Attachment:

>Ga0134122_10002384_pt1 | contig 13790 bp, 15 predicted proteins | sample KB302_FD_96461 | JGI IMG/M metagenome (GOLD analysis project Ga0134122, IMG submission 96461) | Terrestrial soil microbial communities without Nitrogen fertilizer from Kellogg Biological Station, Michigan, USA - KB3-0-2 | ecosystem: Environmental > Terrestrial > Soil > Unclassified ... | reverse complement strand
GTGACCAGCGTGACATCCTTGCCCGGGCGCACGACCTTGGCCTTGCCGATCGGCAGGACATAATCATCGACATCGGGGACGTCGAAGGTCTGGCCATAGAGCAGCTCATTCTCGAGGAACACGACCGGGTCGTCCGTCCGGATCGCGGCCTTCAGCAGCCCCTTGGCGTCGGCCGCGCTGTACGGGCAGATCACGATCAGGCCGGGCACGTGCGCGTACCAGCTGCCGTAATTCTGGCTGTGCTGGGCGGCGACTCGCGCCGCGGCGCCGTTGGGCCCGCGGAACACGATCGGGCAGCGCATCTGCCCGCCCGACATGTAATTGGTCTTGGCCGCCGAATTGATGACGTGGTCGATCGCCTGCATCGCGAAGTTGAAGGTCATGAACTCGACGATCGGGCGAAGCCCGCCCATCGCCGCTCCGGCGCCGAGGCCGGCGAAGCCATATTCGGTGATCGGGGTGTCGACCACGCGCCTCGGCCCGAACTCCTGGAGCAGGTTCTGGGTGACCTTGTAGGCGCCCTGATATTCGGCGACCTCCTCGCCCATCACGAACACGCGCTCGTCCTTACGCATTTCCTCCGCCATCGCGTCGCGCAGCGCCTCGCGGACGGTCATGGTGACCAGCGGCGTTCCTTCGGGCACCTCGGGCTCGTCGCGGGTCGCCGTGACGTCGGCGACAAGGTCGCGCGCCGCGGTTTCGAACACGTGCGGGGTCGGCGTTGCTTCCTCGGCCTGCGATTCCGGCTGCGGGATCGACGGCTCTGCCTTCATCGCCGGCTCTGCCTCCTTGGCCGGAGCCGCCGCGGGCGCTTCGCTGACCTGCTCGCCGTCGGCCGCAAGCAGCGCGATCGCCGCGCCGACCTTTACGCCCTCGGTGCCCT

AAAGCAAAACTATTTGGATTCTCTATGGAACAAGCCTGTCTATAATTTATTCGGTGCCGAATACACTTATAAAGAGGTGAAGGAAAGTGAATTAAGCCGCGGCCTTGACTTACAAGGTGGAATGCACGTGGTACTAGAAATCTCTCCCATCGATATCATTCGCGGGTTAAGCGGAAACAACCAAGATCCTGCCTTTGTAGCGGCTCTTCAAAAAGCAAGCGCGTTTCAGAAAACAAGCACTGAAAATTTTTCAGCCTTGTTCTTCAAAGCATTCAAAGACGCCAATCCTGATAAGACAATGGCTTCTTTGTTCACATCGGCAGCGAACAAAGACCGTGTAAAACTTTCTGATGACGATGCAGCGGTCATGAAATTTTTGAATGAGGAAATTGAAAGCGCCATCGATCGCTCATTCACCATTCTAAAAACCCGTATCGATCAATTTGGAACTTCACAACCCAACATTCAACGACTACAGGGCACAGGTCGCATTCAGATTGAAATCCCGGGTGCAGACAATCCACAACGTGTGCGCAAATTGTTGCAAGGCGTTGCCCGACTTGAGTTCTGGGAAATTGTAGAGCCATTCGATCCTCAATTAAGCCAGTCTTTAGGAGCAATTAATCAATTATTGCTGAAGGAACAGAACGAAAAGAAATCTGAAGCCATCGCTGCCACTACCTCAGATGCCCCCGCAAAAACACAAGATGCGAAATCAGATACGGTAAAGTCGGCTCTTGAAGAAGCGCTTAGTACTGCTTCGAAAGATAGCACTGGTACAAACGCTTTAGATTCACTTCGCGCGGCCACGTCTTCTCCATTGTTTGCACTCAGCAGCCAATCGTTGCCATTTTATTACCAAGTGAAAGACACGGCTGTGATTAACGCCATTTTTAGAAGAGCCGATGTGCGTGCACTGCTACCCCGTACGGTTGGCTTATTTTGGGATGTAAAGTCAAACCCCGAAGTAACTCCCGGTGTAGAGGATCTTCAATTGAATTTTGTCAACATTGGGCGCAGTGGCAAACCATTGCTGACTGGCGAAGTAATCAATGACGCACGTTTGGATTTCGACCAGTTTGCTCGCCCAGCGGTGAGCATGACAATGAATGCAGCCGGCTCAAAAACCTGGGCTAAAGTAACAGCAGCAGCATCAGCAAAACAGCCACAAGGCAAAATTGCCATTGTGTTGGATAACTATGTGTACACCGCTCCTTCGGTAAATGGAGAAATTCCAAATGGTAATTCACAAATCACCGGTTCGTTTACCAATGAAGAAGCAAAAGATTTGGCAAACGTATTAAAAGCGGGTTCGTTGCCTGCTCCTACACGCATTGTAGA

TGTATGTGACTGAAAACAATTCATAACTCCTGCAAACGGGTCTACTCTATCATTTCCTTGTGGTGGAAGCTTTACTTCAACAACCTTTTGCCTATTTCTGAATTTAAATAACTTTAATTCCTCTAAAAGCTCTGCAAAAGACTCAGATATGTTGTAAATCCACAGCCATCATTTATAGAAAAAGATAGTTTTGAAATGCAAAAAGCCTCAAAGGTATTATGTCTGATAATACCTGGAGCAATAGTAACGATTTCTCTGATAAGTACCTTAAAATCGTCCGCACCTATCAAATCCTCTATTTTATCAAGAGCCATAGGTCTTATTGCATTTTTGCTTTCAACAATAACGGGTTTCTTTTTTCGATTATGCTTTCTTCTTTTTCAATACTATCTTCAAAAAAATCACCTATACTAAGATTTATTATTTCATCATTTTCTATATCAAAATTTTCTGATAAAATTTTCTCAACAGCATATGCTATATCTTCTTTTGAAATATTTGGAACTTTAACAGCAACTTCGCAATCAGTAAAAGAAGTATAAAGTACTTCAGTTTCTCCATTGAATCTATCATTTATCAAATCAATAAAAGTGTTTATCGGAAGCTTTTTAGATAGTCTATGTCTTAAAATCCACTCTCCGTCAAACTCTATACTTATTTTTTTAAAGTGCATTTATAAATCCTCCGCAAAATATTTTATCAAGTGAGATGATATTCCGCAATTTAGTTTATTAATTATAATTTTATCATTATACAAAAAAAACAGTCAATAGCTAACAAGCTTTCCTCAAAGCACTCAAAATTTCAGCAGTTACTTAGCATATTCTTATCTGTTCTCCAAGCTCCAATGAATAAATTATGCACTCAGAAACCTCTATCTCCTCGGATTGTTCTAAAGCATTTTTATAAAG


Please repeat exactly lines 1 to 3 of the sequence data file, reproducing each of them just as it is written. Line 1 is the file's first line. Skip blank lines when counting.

>Ga0134122_10002384_pt1 | contig 13790 bp, 15 predicted proteins | sample KB302_FD_96461 | JGI IMG/M metagenome (GOLD analysis project Ga0134122, IMG submission 96461) | Terrestrial soil microbial communities without Nitrogen fertilizer from Kellogg Biological Station, Michigan, USA - KB3-0-2 | ecosystem: Environmental > Terrestrial > Soil > Unclassified ... | reverse complement strand
GTGACCAGCGTGACATCCTTGCCCGGGCGCACGACCTTGGCCTTGCCGATCGGCAGGACATAATCATCGACATCGGGGACGTCGAAGGTCTGGCCATAGAGCAGCTCATTCTCGAGGAACACGACCGGGTCGTCCGTCCGGATCGCGGCCTTCAGCAGCCCCTTGGCGTCGGCCGCGCTGTACGGGCAGATCACGATCAGGCCGGGCACGTGCGCGTACCAGCTGCCGTAATTCTGGCTGTGCTGGGCGGCGACTCGCGCCGCGGCGCCGTTGGGCCCGCGGAACACGATCGGGCAGCGCATCTGCCCGCCCGACATGTAATTGGTCTTGGCCGCCGAATTGATGACGTGGTCGATCGCCTGCATCGCGAAGTTGAAGGTCATGAACTCGACGATCGGGCGAAGCCCGCCCATCGCCGCTCCGGCGCCGAGGCCGGCGAAGCCATATTCGGTGATCGGGGTGTCGACCACGCGCCTCGGCCCGAACTCCTGGAGCAGGTTCTGGGTGACCTTGTAGGCGCCCTGATATTCGGCGACCTCCTCGCCCATCACGAACACGCGCTCGTCCTTACGCATTTCCTCCGCCATCGCGTCGCGCAGCGCCTCGCGGACGGTCATGGTGACCAGCGGCGTTCCTTCGGGCACCTCGGGCTCGTCGCGGGTCGCCGTGACGTCGGCGACAAGGTCGCGCGCCGCGGTTTCGAACACGTGCGGGGTCGGCGTTGCTTCCTCGGCCTGCGATTCCGGCTGCGGGATCGACGGCTCTGCCTTCATCGCCGGCTCTGCCTCCTTGGCCGGAGCCGCCGCGGGCGCTTCGCTGACCTGCTCGCCGTCGGCCGCAAGCAGCGCGATCGCCGCGCCGACCTTTACGCCCTCGGTGCCCT

AAAGCAAAACTATTTGGATTCTCTATGGAACAAGCCTGTCTATAATTTATTCGGTGCCGAATACACTTATAAAGAGGTGAAGGAAAGTGAATTAAGCCGCGGCCTTGACTTACAAGGTGGAATGCACGTGGTACTAGAAATCTCTCCCATCGATATCATTCGCGGGTTAAGCGGAAACAACCAAGATCCTGCCTTTGTAGCGGCTCTTCAAAAAGCAAGCGCGTTTCAGAAAACAAGCACTGAAAATTTTTCAGCCTTGTTCTTCAAAGCATTCAAAGACGCCAATCCTGATAAGACAATGGCTTCTTTGTTCACATCGGCAGCGAACAAAGACCGTGTAAAACTTTCTGATGACGATGCAGCGGTCATGAAATTTTTGAATGAGGAAATTGAAAGCGCCATCGATCGCTCATTCACCATTCTAAAAACCCGTATCGATCAATTTGGAACTTCACAACCCAACATTCAACGACTACAGGGCACAGGTCGCATTCAGATTGAAATCCCGGGTGCAGACAATCCACAACGTGTGCGCAAATTGTTGCAAGGCGTTGCCCGACTTGAGTTCTGGGAAATTGTAGAGCCATTCGATCCTCAATTAAGCCAGTCTTTAGGAGCAATTAATCAATTATTGCTGAAGGAACAGAACGAAAAGAAATCTGAAGCCATCGCTGCCACTACCTCAGATGCCCCCGCAAAAACACAAGATGCGAAATCAGATACGGTAAAGTCGGCTCTTGAAGAAGCGCTTAGTACTGCTTCGAAAGATAGCACTGGTACAAACGCTTTAGATTCACTTCGCGCGGCCACGTCTTCTCCATTGTTTGCACTCAGCAGCCAATCGTTGCCATTTTATTACCAAGTGAAAGACACGGCTGTGATTAACGCCATTTTTAGAAGAGCCGATGTGCGTGCACTGCTACCCCGTACGGTTGGCTTATTTTGGGATGTAAAGTCAAACCCCGAAGTAACTCCCGGTGTAGAGGATCTTCAATTGAATTTTGTCAACATTGGGCGCAGTGGCAAACCATTGCTGACTGGCGAAGTAATCAATGACGCACGTTTGGATTTCGACCAGTTTGCTCGCCCAGCGGTGAGCATGACAATGAATGCAGCCGGCTCAAAAACCTGGGCTAAAGTAACAGCAGCAGCATCAGCAAAACAGCCACAAGGCAAAATTGCCATTGTGTTGGATAACTATGTGTACACCGCTCCTTCGGTAAATGGAGAAATTCCAAATGGTAATTCACAAATCACCGGTTCGTTTACCAATGAAGAAGCAAAAGATTTGGCAAACGTATTAAAAGCGGGTTCGTTGCCTGCTCCTACACGCATTGTAGA